2 NOW, FOR ALL Y’ALL WHO DON’T KNOW WHO JERMAINE IS–well, you ain’t dead yet, just on intravenous, and we’ll call the doctor, and instead of sutures, we’ll ask him to give you a glimpse of the future. ‘Cause just like his rival, Sean Combs (aka “Puffy”), Jermaine’s shaping the mind of your sweet daughter, Muffy, with his raps and his glossy R&B productions, giving the youth of America vital instruction on the American Dream, circa Y2K, when rock ‘n’ roll’s as old-school as Robert Goulet. See, Jermaine, he don’t do this shit alone–hell, he’d do solitary with a pager and a phone. It’s almost like he’s this whole new species: the first human being with a cellphone prosthesis. A psychologist would call him “outerdirected,” though his fellas just say, “Motherfucker’s connected.” He’s a commercial rapper, not at all like Wu-Tang (his biggest hit song:”Money Ain’t a Thang”), but where he courts little Muffy–where he tries to seduce her–is as Atlanta’s leading hip-hop producer. And though you might think his power is strictly local, he’s twenty-six years old and a certified mogul, and he says if you come to him and want to start rapping. “If I got to steal your soul, I’ll make sure it happens.”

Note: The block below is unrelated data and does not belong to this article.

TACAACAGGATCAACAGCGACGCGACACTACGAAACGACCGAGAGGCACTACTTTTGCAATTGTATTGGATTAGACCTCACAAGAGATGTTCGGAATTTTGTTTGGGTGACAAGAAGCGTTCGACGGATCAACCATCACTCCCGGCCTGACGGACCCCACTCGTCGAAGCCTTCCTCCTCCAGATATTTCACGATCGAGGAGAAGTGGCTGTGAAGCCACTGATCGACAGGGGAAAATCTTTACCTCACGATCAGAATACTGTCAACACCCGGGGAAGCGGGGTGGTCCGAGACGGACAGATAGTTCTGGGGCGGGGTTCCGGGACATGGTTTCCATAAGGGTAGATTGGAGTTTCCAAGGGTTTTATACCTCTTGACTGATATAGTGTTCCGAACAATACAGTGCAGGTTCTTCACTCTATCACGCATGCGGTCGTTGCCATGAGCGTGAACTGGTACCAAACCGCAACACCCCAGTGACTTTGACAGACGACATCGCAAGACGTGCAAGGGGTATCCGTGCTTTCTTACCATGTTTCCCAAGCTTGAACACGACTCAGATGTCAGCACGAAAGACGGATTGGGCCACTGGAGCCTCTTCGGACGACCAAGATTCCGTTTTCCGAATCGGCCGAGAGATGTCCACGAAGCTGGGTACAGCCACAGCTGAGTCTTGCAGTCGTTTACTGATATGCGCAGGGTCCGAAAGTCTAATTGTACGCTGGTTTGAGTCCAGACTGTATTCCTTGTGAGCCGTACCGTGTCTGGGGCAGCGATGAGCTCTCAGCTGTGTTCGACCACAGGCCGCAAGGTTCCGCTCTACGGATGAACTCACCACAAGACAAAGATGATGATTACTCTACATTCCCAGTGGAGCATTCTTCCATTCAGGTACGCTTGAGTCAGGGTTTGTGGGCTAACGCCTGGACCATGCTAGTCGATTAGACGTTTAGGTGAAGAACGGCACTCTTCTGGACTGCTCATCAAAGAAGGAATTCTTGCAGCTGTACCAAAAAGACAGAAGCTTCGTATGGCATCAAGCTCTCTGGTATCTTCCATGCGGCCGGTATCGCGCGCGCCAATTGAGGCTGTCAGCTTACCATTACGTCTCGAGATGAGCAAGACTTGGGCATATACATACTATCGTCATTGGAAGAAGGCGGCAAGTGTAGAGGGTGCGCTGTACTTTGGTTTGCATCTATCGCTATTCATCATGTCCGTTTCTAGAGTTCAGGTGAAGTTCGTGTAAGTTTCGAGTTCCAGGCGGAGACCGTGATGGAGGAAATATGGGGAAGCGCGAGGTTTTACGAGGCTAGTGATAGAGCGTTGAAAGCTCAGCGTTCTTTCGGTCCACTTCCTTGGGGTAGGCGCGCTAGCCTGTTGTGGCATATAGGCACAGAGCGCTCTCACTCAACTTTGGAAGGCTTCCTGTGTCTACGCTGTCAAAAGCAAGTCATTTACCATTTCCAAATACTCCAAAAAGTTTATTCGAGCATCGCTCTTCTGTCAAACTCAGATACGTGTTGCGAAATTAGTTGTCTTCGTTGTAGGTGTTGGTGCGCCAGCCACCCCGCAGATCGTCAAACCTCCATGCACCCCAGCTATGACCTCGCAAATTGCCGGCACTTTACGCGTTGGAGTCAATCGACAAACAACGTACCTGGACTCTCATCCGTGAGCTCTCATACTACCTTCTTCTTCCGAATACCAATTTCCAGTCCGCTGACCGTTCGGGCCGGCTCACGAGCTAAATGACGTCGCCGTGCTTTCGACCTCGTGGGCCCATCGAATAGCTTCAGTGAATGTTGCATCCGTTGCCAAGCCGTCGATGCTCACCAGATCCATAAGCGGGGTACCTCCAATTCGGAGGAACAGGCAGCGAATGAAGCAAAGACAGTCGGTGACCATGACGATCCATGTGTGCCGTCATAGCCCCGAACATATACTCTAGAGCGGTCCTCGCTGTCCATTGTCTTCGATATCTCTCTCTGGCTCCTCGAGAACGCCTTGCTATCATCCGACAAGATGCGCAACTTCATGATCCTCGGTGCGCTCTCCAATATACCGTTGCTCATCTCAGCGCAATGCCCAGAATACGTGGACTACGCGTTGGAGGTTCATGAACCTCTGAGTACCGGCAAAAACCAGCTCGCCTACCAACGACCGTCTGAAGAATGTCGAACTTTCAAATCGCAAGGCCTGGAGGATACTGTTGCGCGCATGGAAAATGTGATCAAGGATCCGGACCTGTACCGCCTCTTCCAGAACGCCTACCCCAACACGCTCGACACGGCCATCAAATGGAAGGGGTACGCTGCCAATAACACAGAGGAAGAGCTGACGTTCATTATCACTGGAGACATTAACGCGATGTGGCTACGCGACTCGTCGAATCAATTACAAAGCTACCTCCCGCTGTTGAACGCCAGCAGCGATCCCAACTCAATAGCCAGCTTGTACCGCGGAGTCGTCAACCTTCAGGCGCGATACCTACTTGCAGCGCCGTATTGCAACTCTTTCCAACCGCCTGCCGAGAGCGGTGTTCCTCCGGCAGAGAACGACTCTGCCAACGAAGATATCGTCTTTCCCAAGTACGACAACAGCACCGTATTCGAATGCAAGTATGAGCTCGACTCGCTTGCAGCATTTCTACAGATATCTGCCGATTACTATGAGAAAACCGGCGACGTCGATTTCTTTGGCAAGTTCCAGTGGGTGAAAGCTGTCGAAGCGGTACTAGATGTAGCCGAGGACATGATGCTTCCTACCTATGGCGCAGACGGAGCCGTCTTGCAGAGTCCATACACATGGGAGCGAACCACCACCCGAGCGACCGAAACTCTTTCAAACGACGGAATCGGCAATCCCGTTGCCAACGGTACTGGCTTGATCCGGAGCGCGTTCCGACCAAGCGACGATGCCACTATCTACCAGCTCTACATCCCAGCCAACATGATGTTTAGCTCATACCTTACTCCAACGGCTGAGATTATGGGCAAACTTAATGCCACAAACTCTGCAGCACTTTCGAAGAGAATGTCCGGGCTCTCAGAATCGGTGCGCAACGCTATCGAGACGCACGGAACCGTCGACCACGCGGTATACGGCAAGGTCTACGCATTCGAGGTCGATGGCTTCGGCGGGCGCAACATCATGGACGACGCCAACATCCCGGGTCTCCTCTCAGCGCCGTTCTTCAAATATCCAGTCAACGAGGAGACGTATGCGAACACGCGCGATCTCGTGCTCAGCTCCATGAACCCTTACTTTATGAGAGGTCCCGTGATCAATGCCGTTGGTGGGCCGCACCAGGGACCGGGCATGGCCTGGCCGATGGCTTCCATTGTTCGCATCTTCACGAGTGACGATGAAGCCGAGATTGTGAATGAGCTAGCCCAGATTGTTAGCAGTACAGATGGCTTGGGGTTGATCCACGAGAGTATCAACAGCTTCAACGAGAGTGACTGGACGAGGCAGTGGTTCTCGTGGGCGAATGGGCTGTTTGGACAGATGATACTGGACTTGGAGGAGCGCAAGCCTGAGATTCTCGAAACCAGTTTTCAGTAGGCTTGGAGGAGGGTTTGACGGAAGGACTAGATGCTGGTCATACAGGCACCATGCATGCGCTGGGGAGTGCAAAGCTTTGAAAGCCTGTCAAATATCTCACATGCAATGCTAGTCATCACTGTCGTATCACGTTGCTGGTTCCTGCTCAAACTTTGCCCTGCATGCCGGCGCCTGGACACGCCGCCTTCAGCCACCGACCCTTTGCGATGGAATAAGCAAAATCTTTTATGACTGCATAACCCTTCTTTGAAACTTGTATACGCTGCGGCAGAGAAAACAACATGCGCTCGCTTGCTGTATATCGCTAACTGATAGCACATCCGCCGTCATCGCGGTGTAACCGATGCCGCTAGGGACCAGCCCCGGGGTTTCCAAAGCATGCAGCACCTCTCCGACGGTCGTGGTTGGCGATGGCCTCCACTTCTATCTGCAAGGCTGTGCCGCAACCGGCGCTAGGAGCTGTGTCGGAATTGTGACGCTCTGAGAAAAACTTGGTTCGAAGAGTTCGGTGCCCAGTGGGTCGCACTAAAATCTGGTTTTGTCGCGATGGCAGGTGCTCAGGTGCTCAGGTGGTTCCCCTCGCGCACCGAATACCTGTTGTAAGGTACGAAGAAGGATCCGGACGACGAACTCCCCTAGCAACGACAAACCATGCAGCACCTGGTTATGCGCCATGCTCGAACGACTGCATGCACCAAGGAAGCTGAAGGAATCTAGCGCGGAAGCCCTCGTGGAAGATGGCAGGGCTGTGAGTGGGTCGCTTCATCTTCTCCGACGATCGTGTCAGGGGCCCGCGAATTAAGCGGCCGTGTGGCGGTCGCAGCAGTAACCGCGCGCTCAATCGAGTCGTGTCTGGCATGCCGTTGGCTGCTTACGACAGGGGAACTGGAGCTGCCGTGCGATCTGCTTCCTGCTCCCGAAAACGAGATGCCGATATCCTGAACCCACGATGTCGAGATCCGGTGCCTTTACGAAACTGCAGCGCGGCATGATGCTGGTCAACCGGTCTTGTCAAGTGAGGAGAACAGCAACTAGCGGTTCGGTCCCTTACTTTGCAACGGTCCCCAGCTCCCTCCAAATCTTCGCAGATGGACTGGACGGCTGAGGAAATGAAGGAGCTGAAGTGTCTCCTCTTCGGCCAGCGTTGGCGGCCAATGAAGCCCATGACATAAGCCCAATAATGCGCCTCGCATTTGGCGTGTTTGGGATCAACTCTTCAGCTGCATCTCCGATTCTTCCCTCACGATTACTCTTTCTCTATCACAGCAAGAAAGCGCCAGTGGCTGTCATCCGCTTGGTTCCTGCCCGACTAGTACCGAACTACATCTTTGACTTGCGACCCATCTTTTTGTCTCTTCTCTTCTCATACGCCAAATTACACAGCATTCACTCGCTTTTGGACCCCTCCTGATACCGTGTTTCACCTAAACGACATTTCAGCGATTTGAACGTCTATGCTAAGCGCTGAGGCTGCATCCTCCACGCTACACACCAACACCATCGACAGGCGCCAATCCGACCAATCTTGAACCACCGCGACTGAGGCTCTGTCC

So there’s a second character in this play or drama, and just like Jermaine he lives at home with his mama, or else he lives with Jermaine when he comes to Atlanta and thinks of Jermaine as his personal Santa. And he’s in Atlanta all the damn time, because word is Jermaine’s gonna feast on his rhymes–he’s this skinny little fella, hardly any fat in him, but word is Jermaine’s gonna make him go platinum, like he did with Kris Kross, Da Brat, and Usher, like he did with Mariah (but did he bum-rush her?). This brand-new rapper is supposedly a def MC who’s already got his rapper’s secret identity, the way Bruce Wayne’s got Batman and Bond’s got 007–hey, the references are apt: This rapper’s only eleven.